The DEP is analyzing DNA samples to determine whether the mountain lion is from a North American or South American source, Rego said. Often, those that are kept in captivity hail from South America, he said.

Rego acknowledged that these animals can travel far, however, the closest areas where mountain lions are known to be are Florida, the Dakotas and some places in the far Midwest.

“If it’s an animal from Florida, that doesn’t mean it’s a dispersing animal,” he said. “Some have gone 500 miles, but that still puts them 500 miles from Connecticut.”

He added the mountain lion was no older than six years old.

Despite the fact one animal has already been killed — and has been confirmed to likely be the same one previously sighted near Brunswick School in Greenwich — other mountain lion sightings continue to persist, even Monday morning.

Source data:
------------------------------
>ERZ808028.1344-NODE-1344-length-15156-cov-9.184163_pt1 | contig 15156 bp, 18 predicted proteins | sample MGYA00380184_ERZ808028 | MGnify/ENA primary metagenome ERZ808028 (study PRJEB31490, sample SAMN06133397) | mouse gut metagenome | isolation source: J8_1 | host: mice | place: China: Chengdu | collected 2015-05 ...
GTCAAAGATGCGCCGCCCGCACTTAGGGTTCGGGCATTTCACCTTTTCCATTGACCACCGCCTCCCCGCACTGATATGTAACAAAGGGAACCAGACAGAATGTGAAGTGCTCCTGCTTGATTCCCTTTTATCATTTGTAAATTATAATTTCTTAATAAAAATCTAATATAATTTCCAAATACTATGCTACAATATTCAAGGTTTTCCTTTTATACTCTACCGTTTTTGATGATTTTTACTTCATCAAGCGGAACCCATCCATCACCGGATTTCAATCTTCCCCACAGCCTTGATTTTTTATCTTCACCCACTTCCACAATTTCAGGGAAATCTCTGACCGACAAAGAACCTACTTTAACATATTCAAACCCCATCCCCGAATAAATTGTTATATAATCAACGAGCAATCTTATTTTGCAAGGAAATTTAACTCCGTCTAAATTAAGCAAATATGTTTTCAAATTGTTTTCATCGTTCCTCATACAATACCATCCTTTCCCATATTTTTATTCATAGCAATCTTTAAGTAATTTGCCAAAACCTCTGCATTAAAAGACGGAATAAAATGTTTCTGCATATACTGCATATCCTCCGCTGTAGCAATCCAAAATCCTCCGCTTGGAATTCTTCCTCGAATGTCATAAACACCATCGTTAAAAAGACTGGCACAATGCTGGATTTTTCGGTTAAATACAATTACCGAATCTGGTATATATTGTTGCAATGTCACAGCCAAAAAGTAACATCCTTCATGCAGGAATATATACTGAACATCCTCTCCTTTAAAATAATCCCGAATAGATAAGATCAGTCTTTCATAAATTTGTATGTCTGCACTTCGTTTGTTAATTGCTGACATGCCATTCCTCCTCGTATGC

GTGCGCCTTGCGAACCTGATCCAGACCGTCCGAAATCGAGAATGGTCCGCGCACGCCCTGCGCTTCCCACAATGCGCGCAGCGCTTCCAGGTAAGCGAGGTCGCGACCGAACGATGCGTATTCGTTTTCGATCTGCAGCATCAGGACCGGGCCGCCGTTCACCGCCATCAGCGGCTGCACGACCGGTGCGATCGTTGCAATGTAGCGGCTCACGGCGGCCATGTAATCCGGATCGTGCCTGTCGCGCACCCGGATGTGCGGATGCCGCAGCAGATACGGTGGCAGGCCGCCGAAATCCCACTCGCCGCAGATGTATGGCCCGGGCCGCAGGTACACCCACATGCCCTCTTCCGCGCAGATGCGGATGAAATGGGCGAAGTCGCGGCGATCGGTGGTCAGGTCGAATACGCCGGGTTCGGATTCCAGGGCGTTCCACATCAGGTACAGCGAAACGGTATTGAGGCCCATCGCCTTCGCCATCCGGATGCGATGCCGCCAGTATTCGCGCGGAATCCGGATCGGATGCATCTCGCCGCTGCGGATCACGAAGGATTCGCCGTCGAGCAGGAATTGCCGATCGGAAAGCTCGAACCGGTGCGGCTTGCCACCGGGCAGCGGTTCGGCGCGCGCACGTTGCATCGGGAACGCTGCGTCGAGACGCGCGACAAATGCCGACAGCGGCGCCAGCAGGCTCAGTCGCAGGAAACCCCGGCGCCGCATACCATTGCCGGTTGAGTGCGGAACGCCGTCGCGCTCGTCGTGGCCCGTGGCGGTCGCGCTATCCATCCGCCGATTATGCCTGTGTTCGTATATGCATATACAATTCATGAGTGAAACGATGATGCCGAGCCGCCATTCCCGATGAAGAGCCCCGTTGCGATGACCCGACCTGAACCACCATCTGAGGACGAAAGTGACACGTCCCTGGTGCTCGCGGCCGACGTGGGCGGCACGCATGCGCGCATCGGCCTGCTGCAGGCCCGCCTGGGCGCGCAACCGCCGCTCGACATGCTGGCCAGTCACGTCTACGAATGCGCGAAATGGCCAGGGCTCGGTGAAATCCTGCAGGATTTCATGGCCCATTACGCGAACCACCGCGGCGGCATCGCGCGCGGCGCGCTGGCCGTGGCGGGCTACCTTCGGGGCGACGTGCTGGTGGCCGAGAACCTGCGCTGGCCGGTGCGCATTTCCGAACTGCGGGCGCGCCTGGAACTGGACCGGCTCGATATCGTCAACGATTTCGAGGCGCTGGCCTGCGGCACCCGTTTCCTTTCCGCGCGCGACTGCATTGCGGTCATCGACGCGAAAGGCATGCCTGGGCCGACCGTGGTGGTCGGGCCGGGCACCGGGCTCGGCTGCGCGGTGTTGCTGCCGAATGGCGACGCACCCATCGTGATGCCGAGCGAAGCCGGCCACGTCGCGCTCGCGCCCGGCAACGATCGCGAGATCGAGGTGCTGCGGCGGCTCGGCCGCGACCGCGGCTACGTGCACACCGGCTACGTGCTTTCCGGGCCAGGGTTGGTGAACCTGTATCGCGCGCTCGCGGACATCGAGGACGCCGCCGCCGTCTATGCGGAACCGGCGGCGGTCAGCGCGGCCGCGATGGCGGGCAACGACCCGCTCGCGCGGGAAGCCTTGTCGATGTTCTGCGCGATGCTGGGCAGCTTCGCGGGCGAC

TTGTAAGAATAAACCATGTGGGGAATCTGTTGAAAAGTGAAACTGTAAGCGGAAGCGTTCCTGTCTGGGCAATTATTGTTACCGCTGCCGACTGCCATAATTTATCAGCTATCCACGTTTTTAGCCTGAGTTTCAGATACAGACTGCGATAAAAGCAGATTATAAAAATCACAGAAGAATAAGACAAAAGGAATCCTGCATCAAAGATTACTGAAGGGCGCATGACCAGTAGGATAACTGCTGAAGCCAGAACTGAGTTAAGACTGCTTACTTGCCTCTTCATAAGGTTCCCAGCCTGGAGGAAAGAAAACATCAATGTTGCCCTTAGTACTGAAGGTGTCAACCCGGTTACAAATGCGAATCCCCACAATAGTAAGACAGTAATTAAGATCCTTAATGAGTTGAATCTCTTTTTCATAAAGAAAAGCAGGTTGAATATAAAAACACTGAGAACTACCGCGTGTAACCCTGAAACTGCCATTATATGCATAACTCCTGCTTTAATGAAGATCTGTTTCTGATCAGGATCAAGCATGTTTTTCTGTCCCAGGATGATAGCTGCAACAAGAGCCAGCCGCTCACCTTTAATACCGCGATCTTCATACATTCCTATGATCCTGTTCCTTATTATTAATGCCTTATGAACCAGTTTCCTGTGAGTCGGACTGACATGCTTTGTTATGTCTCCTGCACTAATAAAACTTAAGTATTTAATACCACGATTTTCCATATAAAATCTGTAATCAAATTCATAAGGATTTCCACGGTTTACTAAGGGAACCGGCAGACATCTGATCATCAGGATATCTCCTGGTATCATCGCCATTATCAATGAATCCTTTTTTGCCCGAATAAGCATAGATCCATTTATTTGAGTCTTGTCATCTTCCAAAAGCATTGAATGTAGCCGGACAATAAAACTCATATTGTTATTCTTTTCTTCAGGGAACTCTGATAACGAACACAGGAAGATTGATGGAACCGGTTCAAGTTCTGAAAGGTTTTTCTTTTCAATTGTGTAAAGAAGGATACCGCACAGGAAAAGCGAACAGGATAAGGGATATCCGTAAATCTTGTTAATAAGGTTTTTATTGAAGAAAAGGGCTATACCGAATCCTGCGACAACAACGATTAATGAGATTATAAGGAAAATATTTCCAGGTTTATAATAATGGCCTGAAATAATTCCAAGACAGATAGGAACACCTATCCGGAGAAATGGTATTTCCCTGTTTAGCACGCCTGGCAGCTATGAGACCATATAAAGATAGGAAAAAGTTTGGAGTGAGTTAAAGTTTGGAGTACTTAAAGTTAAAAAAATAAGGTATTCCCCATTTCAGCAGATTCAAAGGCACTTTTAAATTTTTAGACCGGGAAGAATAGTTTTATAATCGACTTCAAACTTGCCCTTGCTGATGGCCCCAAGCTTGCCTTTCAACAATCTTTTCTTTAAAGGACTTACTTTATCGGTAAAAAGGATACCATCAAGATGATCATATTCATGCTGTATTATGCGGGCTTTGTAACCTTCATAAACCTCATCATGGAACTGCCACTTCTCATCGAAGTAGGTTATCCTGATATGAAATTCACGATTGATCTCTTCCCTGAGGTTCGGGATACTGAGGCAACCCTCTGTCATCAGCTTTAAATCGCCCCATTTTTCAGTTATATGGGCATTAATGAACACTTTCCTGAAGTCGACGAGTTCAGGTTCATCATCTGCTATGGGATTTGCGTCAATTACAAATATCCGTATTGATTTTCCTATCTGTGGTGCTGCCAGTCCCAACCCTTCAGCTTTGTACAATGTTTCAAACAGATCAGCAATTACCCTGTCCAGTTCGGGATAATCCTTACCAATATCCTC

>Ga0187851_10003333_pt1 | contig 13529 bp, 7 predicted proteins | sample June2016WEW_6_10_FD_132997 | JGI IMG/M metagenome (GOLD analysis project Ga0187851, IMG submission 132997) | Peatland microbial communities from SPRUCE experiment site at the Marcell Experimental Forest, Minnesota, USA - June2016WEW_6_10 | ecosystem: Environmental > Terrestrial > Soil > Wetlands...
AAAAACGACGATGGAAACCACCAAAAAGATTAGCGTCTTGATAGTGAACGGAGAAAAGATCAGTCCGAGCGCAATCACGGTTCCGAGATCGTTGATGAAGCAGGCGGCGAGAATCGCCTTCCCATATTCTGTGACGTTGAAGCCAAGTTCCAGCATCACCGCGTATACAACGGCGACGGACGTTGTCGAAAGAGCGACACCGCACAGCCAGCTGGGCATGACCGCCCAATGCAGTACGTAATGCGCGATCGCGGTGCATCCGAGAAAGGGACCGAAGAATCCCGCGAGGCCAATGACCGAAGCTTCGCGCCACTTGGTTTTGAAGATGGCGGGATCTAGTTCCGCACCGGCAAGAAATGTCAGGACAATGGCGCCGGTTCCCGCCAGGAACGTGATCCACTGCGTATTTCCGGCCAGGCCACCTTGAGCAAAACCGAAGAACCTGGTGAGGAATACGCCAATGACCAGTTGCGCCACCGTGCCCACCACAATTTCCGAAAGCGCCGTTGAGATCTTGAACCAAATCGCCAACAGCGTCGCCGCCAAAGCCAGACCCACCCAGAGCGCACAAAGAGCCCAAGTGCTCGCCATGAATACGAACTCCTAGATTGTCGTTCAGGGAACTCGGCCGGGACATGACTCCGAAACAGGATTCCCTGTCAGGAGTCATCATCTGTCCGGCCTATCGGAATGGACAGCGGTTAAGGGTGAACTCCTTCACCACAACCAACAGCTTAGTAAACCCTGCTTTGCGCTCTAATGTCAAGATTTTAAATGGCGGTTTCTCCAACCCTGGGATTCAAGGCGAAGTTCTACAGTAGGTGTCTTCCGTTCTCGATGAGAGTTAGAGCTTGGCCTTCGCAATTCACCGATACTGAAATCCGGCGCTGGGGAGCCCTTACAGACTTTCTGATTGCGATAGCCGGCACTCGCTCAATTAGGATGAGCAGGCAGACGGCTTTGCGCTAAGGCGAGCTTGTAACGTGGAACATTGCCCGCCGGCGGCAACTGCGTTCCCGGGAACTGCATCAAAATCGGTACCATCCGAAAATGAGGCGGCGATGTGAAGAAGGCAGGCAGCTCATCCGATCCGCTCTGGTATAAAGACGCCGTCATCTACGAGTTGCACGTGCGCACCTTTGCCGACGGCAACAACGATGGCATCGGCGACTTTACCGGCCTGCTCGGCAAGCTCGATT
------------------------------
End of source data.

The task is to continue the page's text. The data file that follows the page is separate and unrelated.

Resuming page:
Greenwich Police spokesman Lt. Kraig Gray said a sighting Sunday at a John Street residence in the backcountry section of northern Greenwich “was very credible. It was quite credible from five people from one family and they enjoyed enough time of viewing it to know what it was.”

He added, “It was not the fleeting image” that officials have seen in a photograph taken by a staff member of the Brunswick School. On June 5, staff at the private all-boys school on King Street, spotted a mountain lion on the campus, which abuts the Westchester County Airport.

The family reported watching the full-grown feline take two leaps to scale a 25-foot high retaining wall in the rear of their yard, according to Greenwich Emergency Management Director Dan Warzoha, a friend of the family who does not want to be identified.